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The Poor Of Lyon

The Poor of Lyon

A stone’s throw from the apartment where we stayed during a conference last week in the heart of the beautiful French city of Lyon was a street once ominously called Rue Maudicte, ‘street of the accursed’.

Since renamed, this was the street where a wealthy merchant named Peter Waldo had lived in the twelfth century before his expulsion from the city following his radical conversion and equally radical ministry.
Waldo, active a generation before Saint Francis, could be called a grandfather of the Reformation. He has a place of honour on the Monument to the Reformers in Worms, Germany, where Luther was tried more than three centuries later (see photo).
For Waldo fathered a movement that was forced by persecution to spread across much of Europe, scattering seeds of reform that were in time to sprout into the Reformation itself. Today the followers of ‘Valdensius’ form the oldest non-Catholic religious body in Italy, the Waldensian Church in Piedmont.
Most of what we know is gleaned from Inquisition records telling us about a movement called the Poor of Lyon which emerged around the year 1170. The leader was a clothier and merchant, a man of some learning, ‘by the name of Valdensius or Valdensis after whom his followers took their name’.
Presumption
‘Infatuated with himself,’ so the Inquisitors reported, ‘he usurped the prerogatives of the Apostles by presuming to preach the Gospel in the streets, where he made many disciples, and involving them, both men and women, in a like presumption by sending them out, in turn to preach. These people, ignorant and illiterate, went about through the towns, entering houses and even churches, spreading many errors about.’
Because of this ‘presumptuous appropriation of a task which did not pertain to them,’ went the report, ‘they were excommunicated and expelled from their country.’
Waldo seems to have held a prominent position in the city  before several events combined to bring him to renounce his lavish lifestyle and wealth. A friend’s sudden death at a banquet confronted him with ultimate reality: was he ready to face eternity? Seeking advice from a theologian friend at the cathedral, he was struck by Jesus’ instruction to the rich young ruler in Matthew’s gospel to sell all his goods and give the poor.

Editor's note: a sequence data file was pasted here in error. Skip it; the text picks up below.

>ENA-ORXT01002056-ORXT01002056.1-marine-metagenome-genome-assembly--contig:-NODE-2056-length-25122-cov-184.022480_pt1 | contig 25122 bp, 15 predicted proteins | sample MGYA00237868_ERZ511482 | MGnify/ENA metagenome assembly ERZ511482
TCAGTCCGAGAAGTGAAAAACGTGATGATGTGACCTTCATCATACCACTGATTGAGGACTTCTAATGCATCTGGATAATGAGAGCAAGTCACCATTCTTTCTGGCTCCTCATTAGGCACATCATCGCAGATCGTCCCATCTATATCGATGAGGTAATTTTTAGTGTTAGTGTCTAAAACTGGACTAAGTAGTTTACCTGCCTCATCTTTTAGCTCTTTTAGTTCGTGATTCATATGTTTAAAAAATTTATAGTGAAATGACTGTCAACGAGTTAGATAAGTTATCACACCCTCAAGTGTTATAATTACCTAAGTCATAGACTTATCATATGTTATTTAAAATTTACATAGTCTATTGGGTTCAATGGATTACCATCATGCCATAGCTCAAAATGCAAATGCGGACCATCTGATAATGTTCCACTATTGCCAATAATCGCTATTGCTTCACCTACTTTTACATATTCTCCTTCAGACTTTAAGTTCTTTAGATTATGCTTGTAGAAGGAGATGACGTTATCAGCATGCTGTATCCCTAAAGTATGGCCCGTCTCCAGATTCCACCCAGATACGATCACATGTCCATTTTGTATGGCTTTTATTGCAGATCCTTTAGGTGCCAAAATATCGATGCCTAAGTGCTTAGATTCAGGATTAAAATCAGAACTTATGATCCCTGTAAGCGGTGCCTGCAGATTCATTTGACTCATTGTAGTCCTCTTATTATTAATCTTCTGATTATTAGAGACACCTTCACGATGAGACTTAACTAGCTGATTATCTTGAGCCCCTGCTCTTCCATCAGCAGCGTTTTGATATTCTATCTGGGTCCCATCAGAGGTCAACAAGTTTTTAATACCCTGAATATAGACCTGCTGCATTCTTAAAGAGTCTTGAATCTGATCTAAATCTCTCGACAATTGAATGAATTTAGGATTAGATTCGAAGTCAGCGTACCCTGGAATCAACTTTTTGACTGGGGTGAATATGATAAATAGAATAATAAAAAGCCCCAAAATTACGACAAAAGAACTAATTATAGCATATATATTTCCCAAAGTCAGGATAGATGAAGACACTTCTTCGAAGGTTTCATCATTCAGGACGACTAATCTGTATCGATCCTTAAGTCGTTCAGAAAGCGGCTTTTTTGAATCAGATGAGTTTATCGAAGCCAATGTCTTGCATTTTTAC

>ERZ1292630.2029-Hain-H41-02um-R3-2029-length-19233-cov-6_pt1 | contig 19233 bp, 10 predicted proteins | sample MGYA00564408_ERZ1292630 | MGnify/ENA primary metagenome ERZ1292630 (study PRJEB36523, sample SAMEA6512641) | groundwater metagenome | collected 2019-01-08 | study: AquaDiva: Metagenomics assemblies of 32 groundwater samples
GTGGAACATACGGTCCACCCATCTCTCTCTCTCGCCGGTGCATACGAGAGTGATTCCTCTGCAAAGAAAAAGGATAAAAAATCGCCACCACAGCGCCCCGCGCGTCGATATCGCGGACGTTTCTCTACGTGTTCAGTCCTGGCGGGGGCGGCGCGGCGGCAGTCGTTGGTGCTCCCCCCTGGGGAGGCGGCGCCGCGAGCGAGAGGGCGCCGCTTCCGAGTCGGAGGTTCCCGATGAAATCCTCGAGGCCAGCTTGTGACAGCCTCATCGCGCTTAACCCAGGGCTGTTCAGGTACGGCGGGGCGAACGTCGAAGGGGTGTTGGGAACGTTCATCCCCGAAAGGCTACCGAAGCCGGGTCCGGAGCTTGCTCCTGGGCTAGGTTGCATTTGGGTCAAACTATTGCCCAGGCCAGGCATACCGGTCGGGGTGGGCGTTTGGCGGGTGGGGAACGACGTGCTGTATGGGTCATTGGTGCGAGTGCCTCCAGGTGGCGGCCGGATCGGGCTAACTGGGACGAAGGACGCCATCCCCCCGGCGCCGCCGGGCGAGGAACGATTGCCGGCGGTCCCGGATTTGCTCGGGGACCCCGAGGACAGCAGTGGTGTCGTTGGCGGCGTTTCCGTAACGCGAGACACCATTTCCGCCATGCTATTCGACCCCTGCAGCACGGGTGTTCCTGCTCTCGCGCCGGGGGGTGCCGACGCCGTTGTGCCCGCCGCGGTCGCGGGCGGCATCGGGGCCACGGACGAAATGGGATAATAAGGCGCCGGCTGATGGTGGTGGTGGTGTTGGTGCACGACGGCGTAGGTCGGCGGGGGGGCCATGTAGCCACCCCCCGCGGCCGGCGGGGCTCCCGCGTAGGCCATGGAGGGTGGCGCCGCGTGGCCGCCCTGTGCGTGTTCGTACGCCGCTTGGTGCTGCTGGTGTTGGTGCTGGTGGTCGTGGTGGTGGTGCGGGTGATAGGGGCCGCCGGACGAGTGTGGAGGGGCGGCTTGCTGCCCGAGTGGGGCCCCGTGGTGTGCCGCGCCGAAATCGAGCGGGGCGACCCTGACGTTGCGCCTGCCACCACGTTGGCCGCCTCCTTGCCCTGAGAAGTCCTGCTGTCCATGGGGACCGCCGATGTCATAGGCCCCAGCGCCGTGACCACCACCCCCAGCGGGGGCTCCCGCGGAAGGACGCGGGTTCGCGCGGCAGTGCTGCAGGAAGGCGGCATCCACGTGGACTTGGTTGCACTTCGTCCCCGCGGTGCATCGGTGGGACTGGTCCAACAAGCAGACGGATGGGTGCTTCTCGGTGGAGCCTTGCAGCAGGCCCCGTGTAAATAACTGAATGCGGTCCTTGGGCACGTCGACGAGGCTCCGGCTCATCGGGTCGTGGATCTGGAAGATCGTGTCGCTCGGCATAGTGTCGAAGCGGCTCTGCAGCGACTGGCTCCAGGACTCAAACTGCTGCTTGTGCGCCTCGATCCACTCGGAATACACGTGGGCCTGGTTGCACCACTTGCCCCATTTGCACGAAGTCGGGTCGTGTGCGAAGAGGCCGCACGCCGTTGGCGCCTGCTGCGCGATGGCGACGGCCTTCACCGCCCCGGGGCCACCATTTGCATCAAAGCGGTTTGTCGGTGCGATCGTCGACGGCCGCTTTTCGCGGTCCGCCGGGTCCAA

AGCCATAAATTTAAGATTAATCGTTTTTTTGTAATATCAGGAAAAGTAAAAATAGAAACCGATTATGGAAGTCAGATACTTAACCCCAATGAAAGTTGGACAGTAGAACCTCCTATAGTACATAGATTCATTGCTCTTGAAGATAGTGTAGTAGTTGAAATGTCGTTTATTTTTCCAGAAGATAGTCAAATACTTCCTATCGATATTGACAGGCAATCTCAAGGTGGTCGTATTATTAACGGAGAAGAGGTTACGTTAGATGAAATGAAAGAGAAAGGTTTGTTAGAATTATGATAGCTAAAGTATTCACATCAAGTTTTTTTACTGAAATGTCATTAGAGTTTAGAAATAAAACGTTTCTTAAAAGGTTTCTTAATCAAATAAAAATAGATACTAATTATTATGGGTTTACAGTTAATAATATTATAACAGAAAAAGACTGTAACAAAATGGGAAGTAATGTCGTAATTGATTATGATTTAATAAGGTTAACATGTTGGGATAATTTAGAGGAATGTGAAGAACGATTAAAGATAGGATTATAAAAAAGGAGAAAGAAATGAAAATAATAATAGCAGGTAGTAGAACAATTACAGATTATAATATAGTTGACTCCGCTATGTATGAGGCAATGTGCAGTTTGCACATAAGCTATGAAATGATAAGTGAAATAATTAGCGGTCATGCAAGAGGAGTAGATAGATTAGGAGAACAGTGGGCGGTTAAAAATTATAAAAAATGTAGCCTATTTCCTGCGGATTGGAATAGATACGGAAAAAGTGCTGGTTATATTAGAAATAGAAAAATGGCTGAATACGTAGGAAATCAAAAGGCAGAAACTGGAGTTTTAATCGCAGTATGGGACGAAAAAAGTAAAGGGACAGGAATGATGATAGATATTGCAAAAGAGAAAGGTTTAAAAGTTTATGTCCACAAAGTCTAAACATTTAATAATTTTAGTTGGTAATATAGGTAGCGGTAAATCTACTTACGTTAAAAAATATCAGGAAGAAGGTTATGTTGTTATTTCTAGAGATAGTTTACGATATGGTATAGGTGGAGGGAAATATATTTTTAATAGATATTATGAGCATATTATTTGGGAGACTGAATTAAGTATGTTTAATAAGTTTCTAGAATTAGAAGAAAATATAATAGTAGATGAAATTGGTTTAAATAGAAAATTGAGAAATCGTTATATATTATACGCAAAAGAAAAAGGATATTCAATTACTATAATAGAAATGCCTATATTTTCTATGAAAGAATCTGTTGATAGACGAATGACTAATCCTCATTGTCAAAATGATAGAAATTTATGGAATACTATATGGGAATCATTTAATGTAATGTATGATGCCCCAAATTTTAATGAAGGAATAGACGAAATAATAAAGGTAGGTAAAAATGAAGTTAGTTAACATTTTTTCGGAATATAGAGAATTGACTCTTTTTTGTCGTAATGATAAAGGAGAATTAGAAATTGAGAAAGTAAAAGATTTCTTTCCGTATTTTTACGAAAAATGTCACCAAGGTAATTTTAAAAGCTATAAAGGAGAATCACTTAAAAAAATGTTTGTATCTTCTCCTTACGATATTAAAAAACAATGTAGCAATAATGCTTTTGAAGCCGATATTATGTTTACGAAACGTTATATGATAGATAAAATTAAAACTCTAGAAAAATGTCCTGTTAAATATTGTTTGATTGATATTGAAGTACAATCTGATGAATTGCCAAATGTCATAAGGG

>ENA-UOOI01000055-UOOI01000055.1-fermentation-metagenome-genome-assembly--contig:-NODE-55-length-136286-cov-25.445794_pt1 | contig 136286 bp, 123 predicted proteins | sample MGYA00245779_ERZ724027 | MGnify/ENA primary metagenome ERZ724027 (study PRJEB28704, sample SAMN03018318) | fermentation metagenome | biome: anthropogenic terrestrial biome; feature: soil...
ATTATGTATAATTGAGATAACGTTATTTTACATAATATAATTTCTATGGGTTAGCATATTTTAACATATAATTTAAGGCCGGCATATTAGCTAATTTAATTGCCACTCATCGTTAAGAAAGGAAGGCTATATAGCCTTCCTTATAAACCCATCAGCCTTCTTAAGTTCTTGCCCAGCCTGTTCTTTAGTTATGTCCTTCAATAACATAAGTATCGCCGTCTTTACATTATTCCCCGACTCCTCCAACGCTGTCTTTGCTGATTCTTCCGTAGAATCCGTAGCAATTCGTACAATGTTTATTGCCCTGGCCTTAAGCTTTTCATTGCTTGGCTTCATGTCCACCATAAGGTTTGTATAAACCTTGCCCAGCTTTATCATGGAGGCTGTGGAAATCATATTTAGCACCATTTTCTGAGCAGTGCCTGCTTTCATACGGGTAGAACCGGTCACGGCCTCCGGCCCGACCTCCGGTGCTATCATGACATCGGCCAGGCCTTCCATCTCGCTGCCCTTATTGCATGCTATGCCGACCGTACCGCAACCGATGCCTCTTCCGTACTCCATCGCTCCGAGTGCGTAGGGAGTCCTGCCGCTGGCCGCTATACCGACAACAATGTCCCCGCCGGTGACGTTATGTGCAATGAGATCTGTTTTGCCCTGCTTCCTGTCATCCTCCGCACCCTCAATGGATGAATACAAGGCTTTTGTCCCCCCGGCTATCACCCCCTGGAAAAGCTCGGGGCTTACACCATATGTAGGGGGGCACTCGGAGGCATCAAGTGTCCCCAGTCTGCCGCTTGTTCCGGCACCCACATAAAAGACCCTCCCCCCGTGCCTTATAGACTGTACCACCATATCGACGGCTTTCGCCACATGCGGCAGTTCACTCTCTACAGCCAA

Waldo’s response was wholehearted. To the scoffers who gathered at his house as he distributed his possessions, he said, ‘Citizens and friends, I am not out of my mind, as you seem to think. This act I do for myself and for you: for me, so that if from now on I possess anything you may indeed call me a fool; for you, in order that you too may be led to put your hope in God and not in riches.’
Modelling their lifestyle on the early Christians, Waldo and his followers drawn from all sectors of society, including priests and scholars, committed themselves to lay preaching, voluntary poverty and faithful adherence to the Bible. Before giving all his wealth away, Waldo commissioned a translation of the New Testament into the local Franco-Provençal language, the first such translation in a vernacular language other than Latin.
Rather than set up a new religious order, the Waldensians  saw themselves as a lay society, a community of men and women living in society and carrying out their vocation in the city.
Expulsion
At first the pope welcomed a Waldensian delegation to Rome in 1179, even accepting a copy of their translated New Testament. The welcome soon cooled however with the Third Lateran Council that same year. Unable to control the lay activities of the Poor, the local church leadership expelled them from Lyon.
They first relocated in Languedoc in southern France, where by 1184, they were branded as self-taught babblers, drifters, spongers and imposters, and then excommunicated.
Crusades against ‘heresy’ resulting from the Fourth Lateran Council in 1215 eventually pushed the Waldensians out of southern France. Many crossed the Alps into Lombardy of northern Italy where they found like-minded dissidents and settled in communities of the Poor, which centuries later connected with Calvin’s Reformation in Geneva.
Yet others pushed on into central and northern Europe, to  Switzerland, Bavaria, Brandenburg, Erfurt, Austria, Bohemia and Hungary, reaching Poland and Flanders in the north. Often itinerating as peddler and traders, they shared everywhere their most precious ware, the Gospel, and seeded these regions with the ideas of the Reformation.

Till next week,
Jeff Fountain

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